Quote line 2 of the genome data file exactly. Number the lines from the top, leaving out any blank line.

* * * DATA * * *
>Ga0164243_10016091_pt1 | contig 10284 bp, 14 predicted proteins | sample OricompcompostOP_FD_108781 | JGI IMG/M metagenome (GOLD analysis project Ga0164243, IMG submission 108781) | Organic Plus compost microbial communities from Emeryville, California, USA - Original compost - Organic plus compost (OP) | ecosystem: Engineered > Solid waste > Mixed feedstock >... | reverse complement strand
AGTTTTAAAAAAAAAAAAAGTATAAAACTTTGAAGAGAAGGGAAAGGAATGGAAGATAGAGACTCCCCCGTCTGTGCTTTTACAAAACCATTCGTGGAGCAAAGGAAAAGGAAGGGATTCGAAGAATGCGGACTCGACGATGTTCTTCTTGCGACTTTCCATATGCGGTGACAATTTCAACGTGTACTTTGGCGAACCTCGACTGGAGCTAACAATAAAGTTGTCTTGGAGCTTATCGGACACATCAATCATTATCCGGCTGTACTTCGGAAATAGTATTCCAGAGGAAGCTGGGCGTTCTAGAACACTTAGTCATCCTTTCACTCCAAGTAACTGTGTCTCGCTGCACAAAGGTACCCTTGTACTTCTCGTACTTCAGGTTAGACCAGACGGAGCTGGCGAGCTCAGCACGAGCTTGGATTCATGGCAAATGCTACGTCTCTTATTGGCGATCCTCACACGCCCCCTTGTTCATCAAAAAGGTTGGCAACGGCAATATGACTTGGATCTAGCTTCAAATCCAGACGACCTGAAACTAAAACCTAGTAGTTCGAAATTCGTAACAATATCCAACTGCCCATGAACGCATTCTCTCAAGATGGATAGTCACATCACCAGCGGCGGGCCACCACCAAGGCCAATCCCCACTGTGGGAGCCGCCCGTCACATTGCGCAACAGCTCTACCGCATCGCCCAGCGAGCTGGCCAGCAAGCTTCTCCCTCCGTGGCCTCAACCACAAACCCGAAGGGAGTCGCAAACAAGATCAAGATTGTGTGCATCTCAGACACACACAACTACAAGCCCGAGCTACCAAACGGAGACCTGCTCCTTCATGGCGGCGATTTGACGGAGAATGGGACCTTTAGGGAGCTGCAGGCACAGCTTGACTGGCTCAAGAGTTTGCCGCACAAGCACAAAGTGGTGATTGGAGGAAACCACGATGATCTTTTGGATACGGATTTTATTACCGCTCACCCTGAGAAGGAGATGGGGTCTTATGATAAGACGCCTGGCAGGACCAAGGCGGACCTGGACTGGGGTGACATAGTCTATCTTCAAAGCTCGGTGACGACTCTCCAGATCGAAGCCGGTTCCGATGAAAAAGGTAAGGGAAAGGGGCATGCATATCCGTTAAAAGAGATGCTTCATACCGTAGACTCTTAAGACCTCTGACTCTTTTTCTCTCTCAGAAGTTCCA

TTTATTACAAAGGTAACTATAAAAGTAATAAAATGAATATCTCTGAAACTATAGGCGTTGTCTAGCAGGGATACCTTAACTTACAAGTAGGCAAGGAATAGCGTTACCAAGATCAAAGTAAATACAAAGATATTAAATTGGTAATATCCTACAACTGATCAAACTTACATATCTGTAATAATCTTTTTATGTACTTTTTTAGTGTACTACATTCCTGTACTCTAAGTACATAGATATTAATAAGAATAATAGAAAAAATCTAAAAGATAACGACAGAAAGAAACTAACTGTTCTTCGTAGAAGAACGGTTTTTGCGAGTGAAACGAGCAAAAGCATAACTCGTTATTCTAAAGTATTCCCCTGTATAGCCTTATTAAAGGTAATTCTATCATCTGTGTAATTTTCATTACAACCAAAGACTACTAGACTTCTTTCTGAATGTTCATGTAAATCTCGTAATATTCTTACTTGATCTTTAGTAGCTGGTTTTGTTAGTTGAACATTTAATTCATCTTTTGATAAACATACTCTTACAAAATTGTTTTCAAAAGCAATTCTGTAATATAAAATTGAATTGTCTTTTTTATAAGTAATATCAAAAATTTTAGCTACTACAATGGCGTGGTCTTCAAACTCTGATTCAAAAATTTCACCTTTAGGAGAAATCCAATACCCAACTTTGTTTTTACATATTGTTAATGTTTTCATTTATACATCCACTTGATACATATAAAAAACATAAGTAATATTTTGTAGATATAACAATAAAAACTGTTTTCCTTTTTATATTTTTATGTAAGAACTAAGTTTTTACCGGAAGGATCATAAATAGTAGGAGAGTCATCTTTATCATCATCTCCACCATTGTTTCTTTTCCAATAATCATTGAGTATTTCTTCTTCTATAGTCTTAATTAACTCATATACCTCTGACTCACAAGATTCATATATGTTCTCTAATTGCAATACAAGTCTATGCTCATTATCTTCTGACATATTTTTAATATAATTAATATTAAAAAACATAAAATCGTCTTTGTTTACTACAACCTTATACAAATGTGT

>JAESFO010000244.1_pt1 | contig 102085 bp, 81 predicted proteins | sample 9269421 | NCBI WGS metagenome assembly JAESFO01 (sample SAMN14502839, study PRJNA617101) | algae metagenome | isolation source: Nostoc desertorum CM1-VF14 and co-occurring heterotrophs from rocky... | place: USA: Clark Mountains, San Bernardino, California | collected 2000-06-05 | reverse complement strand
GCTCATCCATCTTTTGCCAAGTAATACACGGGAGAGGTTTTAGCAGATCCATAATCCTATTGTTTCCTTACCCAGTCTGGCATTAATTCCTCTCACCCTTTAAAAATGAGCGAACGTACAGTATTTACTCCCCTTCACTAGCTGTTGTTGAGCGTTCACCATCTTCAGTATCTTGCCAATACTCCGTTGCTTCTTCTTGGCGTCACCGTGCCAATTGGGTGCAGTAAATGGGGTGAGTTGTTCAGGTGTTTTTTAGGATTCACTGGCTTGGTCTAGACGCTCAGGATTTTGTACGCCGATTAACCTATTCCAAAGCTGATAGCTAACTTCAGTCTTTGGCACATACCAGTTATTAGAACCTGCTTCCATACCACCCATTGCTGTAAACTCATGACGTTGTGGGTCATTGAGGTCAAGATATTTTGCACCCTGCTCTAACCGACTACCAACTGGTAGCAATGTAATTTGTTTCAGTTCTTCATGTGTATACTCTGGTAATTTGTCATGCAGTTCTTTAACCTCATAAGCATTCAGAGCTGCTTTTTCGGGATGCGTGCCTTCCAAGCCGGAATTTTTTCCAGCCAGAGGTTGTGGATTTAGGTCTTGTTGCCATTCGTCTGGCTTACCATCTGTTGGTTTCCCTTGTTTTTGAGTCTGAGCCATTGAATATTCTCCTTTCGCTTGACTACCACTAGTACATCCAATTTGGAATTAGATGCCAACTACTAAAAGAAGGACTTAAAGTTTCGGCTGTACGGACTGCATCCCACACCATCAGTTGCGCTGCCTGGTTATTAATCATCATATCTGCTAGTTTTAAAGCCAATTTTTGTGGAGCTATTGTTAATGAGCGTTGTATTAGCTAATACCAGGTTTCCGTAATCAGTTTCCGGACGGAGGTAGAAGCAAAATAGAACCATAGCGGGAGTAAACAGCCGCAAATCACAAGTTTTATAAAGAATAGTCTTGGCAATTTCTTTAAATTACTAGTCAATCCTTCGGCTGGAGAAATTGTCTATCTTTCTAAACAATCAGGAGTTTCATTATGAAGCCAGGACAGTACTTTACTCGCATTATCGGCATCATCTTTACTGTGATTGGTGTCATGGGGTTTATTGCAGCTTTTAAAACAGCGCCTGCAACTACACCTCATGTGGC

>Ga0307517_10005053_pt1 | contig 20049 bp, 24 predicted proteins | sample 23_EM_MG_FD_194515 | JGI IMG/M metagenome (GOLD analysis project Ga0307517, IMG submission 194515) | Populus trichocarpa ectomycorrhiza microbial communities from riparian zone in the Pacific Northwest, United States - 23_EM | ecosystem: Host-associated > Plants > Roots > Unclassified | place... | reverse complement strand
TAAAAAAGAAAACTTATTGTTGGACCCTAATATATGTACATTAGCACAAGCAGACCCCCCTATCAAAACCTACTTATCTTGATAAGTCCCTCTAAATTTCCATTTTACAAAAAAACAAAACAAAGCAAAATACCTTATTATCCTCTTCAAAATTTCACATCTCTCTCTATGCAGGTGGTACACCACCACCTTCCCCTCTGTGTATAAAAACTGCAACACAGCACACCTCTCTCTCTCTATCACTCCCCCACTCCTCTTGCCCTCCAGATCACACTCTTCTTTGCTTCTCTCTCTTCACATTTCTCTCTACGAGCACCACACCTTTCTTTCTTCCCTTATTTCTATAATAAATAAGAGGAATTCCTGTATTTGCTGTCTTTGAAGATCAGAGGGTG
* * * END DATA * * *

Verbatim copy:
AGTTTTAAAAAAAAAAAAAGTATAAAACTTTGAAGAGAAGGGAAAGGAATGGAAGATAGAGACTCCCCCGTCTGTGCTTTTACAAAACCATTCGTGGAGCAAAGGAAAAGGAAGGGATTCGAAGAATGCGGACTCGACGATGTTCTTCTTGCGACTTTCCATATGCGGTGACAATTTCAACGTGTACTTTGGCGAACCTCGACTGGAGCTAACAATAAAGTTGTCTTGGAGCTTATCGGACACATCAATCATTATCCGGCTGTACTTCGGAAATAGTATTCCAGAGGAAGCTGGGCGTTCTAGAACACTTAGTCATCCTTTCACTCCAAGTAACTGTGTCTCGCTGCACAAAGGTACCCTTGTACTTCTCGTACTTCAGGTTAGACCAGACGGAGCTGGCGAGCTCAGCACGAGCTTGGATTCATGGCAAATGCTACGTCTCTTATTGGCGATCCTCACACGCCCCCTTGTTCATCAAAAAGGTTGGCAACGGCAATATGACTTGGATCTAGCTTCAAATCCAGACGACCTGAAACTAAAACCTAGTAGTTCGAAATTCGTAACAATATCCAACTGCCCATGAACGCATTCTCTCAAGATGGATAGTCACATCACCAGCGGCGGGCCACCACCAAGGCCAATCCCCACTGTGGGAGCCGCCCGTCACATTGCGCAACAGCTCTACCGCATCGCCCAGCGAGCTGGCCAGCAAGCTTCTCCCTCCGTGGCCTCAACCACAAACCCGAAGGGAGTCGCAAACAAGATCAAGATTGTGTGCATCTCAGACACACACAACTACAAGCCCGAGCTACCAAACGGAGACCTGCTCCTTCATGGCGGCGATTTGACGGAGAATGGGACCTTTAGGGAGCTGCAGGCACAGCTTGACTGGCTCAAGAGTTTGCCGCACAAGCACAAAGTGGTGATTGGAGGAAACCACGATGATCTTTTGGATACGGATTTTATTACCGCTCACCCTGAGAAGGAGATGGGGTCTTATGATAAGACGCCTGGCAGGACCAAGGCGGACCTGGACTGGGGTGACATAGTCTATCTTCAAAGCTCGGTGACGACTCTCCAGATCGAAGCCGGTTCCGATGAAAAAGGTAAGGGAAAGGGGCATGCATATCCGTTAAAAGAGATGCTTCATACCGTAGACTCTTAAGACCTCTGACTCTTTTTCTCTCTCAGAAGTTCCA